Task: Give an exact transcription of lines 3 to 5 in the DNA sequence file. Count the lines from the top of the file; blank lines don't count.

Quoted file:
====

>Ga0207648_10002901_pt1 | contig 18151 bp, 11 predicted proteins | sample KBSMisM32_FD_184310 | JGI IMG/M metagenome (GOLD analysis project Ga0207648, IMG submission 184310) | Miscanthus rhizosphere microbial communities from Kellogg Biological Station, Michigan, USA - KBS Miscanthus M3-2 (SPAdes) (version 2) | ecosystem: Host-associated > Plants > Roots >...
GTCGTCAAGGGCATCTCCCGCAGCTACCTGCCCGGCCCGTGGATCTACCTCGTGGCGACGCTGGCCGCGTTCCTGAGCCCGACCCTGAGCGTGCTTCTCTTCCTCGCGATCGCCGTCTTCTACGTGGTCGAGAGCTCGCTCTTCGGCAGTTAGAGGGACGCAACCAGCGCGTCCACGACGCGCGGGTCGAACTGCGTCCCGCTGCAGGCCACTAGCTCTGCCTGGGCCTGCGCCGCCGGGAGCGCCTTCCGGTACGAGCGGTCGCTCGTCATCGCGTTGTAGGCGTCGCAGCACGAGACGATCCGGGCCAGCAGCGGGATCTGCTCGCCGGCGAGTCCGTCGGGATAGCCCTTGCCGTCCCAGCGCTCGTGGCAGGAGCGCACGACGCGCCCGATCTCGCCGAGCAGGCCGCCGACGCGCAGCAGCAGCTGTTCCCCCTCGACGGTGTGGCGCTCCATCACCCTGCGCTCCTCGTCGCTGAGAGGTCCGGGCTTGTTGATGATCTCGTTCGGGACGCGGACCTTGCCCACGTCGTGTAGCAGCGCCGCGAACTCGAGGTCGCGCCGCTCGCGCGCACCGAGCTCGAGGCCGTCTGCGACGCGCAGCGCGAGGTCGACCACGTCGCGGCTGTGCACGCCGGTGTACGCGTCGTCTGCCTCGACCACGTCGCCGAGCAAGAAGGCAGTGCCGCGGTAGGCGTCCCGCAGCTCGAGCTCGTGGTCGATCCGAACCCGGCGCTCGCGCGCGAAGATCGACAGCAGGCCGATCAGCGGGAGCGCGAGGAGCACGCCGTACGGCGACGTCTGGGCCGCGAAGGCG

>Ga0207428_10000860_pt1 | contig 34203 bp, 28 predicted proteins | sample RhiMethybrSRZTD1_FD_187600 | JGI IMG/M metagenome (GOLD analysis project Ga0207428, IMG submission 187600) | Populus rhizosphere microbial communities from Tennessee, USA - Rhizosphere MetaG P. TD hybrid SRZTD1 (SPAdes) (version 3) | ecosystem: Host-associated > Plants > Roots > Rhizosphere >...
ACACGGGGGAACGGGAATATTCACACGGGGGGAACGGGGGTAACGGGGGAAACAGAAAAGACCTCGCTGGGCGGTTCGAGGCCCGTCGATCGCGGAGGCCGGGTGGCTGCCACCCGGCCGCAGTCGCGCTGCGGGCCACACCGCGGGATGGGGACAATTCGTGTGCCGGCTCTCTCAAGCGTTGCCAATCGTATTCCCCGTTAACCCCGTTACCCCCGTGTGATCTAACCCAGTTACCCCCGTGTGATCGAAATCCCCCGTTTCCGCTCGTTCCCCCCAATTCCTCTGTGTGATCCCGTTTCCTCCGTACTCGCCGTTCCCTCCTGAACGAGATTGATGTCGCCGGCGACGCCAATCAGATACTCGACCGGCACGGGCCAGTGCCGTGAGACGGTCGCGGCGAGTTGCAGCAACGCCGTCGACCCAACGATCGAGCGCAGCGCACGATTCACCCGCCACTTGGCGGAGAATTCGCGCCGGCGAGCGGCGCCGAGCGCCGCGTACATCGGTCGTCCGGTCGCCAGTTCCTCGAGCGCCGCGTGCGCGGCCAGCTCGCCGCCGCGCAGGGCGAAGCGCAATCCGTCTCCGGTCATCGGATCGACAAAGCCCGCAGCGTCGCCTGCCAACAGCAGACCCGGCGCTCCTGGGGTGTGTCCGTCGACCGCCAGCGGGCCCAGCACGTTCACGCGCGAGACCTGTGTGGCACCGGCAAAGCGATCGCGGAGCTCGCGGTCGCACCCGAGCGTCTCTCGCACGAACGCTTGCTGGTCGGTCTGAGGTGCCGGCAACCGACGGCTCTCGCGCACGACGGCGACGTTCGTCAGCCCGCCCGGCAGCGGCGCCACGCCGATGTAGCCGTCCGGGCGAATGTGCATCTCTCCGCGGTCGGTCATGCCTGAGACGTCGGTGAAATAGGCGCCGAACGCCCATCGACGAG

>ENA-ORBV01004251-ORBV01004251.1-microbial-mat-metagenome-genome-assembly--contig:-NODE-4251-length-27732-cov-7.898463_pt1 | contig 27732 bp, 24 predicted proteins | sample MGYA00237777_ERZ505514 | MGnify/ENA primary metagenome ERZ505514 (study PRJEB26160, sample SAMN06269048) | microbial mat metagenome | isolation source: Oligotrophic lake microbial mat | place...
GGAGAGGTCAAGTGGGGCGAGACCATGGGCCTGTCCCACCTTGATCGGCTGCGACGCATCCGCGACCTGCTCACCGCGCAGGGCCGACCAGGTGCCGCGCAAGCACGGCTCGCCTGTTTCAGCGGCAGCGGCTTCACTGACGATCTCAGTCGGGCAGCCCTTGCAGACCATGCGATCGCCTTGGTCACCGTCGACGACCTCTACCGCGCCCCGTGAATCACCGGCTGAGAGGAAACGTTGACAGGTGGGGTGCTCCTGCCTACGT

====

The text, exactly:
>Ga0207428_10000860_pt1 | contig 34203 bp, 28 predicted proteins | sample RhiMethybrSRZTD1_FD_187600 | JGI IMG/M metagenome (GOLD analysis project Ga0207428, IMG submission 187600) | Populus rhizosphere microbial communities from Tennessee, USA - Rhizosphere MetaG P. TD hybrid SRZTD1 (SPAdes) (version 3) | ecosystem: Host-associated > Plants > Roots > Rhizosphere >...
ACACGGGGGAACGGGAATATTCACACGGGGGGAACGGGGGTAACGGGGGAAACAGAAAAGACCTCGCTGGGCGGTTCGAGGCCCGTCGATCGCGGAGGCCGGGTGGCTGCCACCCGGCCGCAGTCGCGCTGCGGGCCACACCGCGGGATGGGGACAATTCGTGTGCCGGCTCTCTCAAGCGTTGCCAATCGTATTCCCCGTTAACCCCGTTACCCCCGTGTGATCTAACCCAGTTACCCCCGTGTGATCGAAATCCCCCGTTTCCGCTCGTTCCCCCCAATTCCTCTGTGTGATCCCGTTTCCTCCGTACTCGCCGTTCCCTCCTGAACGAGATTGATGTCGCCGGCGACGCCAATCAGATACTCGACCGGCACGGGCCAGTGCCGTGAGACGGTCGCGGCGAGTTGCAGCAACGCCGTCGACCCAACGATCGAGCGCAGCGCACGATTCACCCGCCACTTGGCGGAGAATTCGCGCCGGCGAGCGGCGCCGAGCGCCGCGTACATCGGTCGTCCGGTCGCCAGTTCCTCGAGCGCCGCGTGCGCGGCCAGCTCGCCGCCGCGCAGGGCGAAGCGCAATCCGTCTCCGGTCATCGGATCGACAAAGCCCGCAGCGTCGCCTGCCAACAGCAGACCCGGCGCTCCTGGGGTGTGTCCGTCGACCGCCAGCGGGCCCAGCACGTTCACGCGCGAGACCTGTGTGGCACCGGCAAAGCGATCGCGGAGCTCGCGGTCGCACCCGAGCGTCTCTCGCACGAACGCTTGCTGGTCGGTCTGAGGTGCCGGCAACCGACGGCTCTCGCGCACGACGGCGACGTTCGTCAGCCCGCCCGGCAGCGGCGCCACGCCGATGTAGCCGTCCGGGCGAATGTGCATCTCTCCGCGGTCGGTCATGCCTGAGACGTCGGTGAAATAGGCGCCGAACGCCCATCGACGAG

>ENA-ORBV01004251-ORBV01004251.1-microbial-mat-metagenome-genome-assembly--contig:-NODE-4251-length-27732-cov-7.898463_pt1 | contig 27732 bp, 24 predicted proteins | sample MGYA00237777_ERZ505514 | MGnify/ENA primary metagenome ERZ505514 (study PRJEB26160, sample SAMN06269048) | microbial mat metagenome | isolation source: Oligotrophic lake microbial mat | place...